Author(s): Dennis C. Rasmussen
The story of the greatest of all philosophical friendshipsâe"and how it influenced modern thought
David Hume is widely regarded as the most important philosopher ever to write in English, but during his lifetime he was attacked as âeoethe Great Infidelâe� for his skeptical religious views and deemed unfit to teach the young. In contrast, Adam Smith was a revered professor of moral philosophy, and is now often hailed as the founding father of capitalism. Remarkably, the two were best friends for most of their adult lives, sharing what Dennis Rasmussen calls the greatest of all philosophical friendships. The Infidel and the Professor is the first book to tell the fascinating story of the friendship of these towering Enlightenment thinkersâe"and how it influenced their world-changing ideas.
The book follows Hume and Smithâe(tm)s relationship from their first meeting in 1749 until Humeâe(tm)s death in 1776. It describes how they commented on each otherâe(tm)s writings, supported each otherâe(tm)s careers and literary ambitions, and advised each other on personal matters, most notably after Humeâe(tm)s quarrel with Jean-Jacques Rousseau. Members of a vibrant intellectual scene in Enlightenment Scotland, Hume and Smith made many of the same friends (and enemies), joined the same clubs, and were interested in many of the same subjects well beyond philosophy and economicsâe"from psychology and history to politics and Britainâe(tm)s conflict with the American colonies. The book reveals that Smithâe(tm)s private religious views were considerably closer to Humeâe(tm)s public ones than is usually believed. It also shows that Hume contributed more to economicsâe"and Smith contributed more to philosophyâe"than is generally recognized.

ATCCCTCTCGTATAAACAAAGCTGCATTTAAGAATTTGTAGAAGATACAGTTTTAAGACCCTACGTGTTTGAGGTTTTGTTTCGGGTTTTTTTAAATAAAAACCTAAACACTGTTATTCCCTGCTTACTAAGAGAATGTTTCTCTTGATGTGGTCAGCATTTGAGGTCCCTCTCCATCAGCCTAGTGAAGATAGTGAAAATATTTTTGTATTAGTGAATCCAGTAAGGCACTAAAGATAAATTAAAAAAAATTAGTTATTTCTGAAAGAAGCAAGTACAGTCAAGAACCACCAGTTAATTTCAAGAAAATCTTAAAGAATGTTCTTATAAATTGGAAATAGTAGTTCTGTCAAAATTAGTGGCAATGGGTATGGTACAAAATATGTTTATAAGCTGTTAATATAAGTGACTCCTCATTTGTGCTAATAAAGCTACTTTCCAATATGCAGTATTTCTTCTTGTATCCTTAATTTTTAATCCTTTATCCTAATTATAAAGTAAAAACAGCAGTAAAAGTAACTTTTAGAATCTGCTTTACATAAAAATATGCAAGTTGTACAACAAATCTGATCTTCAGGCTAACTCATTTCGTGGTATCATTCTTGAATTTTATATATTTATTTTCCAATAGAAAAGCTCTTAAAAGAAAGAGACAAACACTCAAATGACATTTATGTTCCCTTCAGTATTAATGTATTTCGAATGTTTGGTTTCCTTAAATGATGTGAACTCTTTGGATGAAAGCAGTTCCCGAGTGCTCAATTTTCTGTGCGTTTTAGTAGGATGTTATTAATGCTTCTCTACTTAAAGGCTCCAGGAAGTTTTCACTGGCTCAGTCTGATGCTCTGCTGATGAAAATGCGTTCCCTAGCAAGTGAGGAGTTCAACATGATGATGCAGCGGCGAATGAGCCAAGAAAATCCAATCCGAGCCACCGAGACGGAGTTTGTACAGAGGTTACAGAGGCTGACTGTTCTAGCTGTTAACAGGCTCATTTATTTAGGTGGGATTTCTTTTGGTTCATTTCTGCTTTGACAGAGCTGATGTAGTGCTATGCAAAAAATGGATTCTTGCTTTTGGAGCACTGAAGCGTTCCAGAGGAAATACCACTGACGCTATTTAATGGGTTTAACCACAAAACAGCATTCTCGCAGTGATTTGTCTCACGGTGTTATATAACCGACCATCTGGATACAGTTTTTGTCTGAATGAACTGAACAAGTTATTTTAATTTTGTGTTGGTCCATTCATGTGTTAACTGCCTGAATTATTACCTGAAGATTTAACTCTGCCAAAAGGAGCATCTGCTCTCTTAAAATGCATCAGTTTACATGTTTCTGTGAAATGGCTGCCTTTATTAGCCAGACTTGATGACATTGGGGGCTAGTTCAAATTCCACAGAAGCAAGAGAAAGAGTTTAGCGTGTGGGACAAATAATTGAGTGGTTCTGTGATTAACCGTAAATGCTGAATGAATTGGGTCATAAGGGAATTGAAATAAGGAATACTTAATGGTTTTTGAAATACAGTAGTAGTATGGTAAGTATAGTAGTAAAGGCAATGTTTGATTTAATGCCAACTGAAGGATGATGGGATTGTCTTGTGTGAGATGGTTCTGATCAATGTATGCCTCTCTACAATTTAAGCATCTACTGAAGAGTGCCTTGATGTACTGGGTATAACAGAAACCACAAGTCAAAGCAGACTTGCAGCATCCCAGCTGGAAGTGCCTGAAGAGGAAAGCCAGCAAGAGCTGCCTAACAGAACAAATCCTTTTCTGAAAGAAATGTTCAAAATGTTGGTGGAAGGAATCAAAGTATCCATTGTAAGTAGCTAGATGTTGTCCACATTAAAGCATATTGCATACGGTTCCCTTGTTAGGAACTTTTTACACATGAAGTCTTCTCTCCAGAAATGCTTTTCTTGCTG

Vividly written, The Infidel and the Professor is a compelling account of a great friendship that had great consequences for modern thought.